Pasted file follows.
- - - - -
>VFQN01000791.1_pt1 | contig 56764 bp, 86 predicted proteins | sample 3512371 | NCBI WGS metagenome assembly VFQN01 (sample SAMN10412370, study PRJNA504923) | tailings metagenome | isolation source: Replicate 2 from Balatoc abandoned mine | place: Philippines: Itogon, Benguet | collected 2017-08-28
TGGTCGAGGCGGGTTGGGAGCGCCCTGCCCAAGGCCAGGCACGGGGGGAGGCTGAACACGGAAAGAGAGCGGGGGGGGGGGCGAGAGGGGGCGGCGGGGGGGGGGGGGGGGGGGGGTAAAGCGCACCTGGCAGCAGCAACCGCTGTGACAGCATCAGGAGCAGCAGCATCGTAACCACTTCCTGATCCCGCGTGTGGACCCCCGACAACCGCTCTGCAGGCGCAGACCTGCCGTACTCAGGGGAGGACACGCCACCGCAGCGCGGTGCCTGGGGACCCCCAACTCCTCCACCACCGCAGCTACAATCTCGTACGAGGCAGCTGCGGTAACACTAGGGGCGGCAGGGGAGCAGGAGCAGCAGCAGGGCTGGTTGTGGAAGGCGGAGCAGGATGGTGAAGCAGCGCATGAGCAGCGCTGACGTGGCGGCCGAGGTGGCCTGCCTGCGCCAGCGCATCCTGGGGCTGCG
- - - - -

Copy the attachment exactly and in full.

>VFQN01000791.1_pt1 | contig 56764 bp, 86 predicted proteins | sample 3512371 | NCBI WGS metagenome assembly VFQN01 (sample SAMN10412370, study PRJNA504923) | tailings metagenome | isolation source: Replicate 2 from Balatoc abandoned mine | place: Philippines: Itogon, Benguet | collected 2017-08-28
TGGTCGAGGCGGGTTGGGAGCGCCCTGCCCAAGGCCAGGCACGGGGGGAGGCTGAACACGGAAAGAGAGCGGGGGGGGGGGCGAGAGGGGGCGGCGGGGGGGGGGGGGGGGGGGGGTAAAGCGCACCTGGCAGCAGCAACCGCTGTGACAGCATCAGGAGCAGCAGCATCGTAACCACTTCCTGATCCCGCGTGTGGACCCCCGACAACCGCTCTGCAGGCGCAGACCTGCCGTACTCAGGGGAGGACACGCCACCGCAGCGCGGTGCCTGGGGACCCCCAACTCCTCCACCACCGCAGCTACAATCTCGTACGAGGCAGCTGCGGTAACACTAGGGGCGGCAGGGGAGCAGGAGCAGCAGCAGGGCTGGTTGTGGAAGGCGGAGCAGGATGGTGAAGCAGCGCATGAGCAGCGCTGACGTGGCGGCCGAGGTGGCCTGCCTGCGCCAGCGCATCCTGGGGCTGCG